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No More Overstays

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The date of Burma’s forthcoming elections (7 November) was officially announced on 13 August. But the news trickled out slowly here: internet access has been even more unreliable than usual. It often gets bad around the time of public events or incidents, though there’s no way of knowing whether that’s because of deliberate government intervention or simply weight of traffic. Maybe it’s paranoid to suspect the former, but there’s a lot of that going around.

The same day, the government imposed new restrictions on the movements of international staff working for NGOs. Going from Yangon to a field site has always required a travel authorisation (TA) and a liaison officer, but there used to be a certain amount of flexibility, particularly if you were going to the Irrawaddy Delta. This is abruptly no longer the case. Foreign NGO staff in the field without TAs are now being asked to leave the country, and some already have. INGOs are also being asked to provide detailed information on all their international and national staff (including the names of their in-laws).

Police and immigration officials are going round INGO offices and houses looking for people on ‘overstays’: for three to five dollars a day you used to be able stay in the country for up to 90 days after your visa expired; this is no longer possible. They have a list of all international staff members for every NGO, their passport numbers, their visa numbers, the types of visa and the dates when they expire. Visa reapplications are not being granted – or rather, the process of review is being delayed.

It seems that the government is trying to get as many INGO staff as possible to leave before the election, and to stay out until well after it’s over: rumour has it they are expecting unrest afterwards. Those of us who remain will be confined to Yangon, under ‘city arrest’.

We are faced with a hard – though not particularly original – choice: accept that we are here at the consent of the government and that we must abide by their laws if we are to continue to try to address the humanitarian needs of the people; or take a stand and speak out, quite possibly at the expense of the people we’re meant to be helping. For the time being, most of us are tending towards the former.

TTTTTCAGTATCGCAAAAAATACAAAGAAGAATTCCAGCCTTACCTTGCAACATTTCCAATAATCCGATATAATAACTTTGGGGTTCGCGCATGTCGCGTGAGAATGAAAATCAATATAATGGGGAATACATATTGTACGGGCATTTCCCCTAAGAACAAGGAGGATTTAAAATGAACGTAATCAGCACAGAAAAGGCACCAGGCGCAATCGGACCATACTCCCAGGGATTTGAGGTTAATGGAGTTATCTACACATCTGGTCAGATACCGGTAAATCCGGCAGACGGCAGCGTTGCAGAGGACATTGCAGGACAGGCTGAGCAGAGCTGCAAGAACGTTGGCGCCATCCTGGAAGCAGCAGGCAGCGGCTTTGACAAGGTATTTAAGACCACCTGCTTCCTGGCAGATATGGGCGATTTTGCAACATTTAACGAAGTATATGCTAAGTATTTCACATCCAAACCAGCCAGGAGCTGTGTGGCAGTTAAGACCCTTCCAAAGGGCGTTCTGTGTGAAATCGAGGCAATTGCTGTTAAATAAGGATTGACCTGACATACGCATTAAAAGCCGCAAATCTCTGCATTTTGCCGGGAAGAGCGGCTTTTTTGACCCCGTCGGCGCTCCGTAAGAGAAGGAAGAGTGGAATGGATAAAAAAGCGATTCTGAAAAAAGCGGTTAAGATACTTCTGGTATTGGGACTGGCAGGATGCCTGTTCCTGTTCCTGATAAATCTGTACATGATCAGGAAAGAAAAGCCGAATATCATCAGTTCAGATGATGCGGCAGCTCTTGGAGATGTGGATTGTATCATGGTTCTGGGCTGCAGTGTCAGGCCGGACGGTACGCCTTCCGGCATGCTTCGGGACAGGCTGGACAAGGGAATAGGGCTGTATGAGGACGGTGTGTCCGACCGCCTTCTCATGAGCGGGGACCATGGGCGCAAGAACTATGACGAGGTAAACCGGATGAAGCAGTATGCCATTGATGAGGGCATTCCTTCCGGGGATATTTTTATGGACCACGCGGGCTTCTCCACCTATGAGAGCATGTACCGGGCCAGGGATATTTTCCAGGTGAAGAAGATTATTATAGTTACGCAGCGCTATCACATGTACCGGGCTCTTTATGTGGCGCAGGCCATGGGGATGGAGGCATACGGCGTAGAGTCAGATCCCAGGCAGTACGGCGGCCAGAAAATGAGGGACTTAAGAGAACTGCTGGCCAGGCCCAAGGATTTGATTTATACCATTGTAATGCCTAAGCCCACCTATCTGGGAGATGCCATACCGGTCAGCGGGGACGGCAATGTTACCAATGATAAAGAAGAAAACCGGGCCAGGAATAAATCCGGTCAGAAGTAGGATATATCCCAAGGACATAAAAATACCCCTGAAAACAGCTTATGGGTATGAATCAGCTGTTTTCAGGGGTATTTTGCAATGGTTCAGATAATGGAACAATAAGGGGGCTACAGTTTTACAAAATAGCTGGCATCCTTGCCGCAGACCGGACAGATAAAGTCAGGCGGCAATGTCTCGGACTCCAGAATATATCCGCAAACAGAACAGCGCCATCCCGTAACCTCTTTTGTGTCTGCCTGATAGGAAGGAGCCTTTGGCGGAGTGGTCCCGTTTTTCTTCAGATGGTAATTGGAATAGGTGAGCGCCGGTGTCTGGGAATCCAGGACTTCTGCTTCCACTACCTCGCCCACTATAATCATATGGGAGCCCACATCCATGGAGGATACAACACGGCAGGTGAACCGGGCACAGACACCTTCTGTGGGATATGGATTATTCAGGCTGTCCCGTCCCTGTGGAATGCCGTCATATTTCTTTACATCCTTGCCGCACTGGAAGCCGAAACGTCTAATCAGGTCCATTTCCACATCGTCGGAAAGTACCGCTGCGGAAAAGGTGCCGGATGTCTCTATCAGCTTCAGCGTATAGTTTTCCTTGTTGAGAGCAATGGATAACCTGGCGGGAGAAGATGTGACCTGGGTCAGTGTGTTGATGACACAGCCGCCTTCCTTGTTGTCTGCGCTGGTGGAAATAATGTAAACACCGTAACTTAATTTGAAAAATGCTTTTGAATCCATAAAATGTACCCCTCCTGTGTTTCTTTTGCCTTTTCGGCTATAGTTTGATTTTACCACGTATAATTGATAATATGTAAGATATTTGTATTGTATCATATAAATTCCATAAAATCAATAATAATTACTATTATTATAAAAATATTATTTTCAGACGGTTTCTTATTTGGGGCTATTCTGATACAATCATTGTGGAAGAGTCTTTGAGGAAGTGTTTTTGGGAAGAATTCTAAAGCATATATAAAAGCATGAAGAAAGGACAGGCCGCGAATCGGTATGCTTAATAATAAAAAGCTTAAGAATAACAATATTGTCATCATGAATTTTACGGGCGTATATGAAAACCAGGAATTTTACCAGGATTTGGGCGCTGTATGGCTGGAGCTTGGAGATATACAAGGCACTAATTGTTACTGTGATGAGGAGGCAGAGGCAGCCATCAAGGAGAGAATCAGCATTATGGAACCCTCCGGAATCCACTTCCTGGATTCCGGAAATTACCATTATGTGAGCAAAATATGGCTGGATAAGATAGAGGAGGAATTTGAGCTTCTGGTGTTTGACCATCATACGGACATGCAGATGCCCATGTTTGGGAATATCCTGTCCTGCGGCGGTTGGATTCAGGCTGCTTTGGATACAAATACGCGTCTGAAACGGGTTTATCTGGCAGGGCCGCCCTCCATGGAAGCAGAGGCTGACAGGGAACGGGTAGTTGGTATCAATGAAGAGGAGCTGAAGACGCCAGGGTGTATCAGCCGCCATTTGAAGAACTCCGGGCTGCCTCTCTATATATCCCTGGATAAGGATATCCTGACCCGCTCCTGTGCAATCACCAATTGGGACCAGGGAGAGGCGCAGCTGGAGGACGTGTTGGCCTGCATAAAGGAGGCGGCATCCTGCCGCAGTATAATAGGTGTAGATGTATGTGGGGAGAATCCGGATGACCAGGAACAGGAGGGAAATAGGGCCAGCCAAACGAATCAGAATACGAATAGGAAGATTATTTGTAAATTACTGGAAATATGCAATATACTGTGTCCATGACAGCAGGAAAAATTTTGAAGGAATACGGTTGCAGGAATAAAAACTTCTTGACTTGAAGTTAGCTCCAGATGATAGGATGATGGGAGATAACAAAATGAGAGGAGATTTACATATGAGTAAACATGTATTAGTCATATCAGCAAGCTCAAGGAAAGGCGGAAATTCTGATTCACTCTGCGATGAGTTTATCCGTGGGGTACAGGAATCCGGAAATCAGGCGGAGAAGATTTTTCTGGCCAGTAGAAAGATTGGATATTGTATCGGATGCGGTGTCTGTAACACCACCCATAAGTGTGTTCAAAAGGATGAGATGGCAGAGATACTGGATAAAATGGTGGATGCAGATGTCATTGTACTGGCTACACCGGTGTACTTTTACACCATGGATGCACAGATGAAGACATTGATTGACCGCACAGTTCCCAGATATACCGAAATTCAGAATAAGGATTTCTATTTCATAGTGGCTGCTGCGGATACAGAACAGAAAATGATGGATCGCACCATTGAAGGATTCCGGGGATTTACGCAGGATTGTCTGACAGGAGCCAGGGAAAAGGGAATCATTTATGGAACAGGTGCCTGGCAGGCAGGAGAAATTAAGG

Perhaps the oddest thing about this situation is how surprising it feels, as well as threatening. It’s as if we just woke up to the fact that we live in Burma. Of course, it can take for ever to get a work visa to enter one of the bastions of the free world. I suppose the difference is a certain expectation on the part of humanitarian actors that our presence be expedited. But is this a legitimate expectation, and what should – or can – we do if it isn’t met?

We are currently in the third and final stage of the rainy season: the weather lurches between intense rain and vehement sun. When it’s dry, there are big, lusciously coloured butterflies everywhere. Just before it rains the wind picks up and the skies darken and then it’s hammering away. Most of the taxis have (as well as holes in the floor) permanently damp seats because the windows no longer open or close, but are stuck in whatever position they were in when the handles came off. Yangon is soaked, the buildings covered in thick green moss. The pavements are slick and slippery, but they dry off quickly in the sun.

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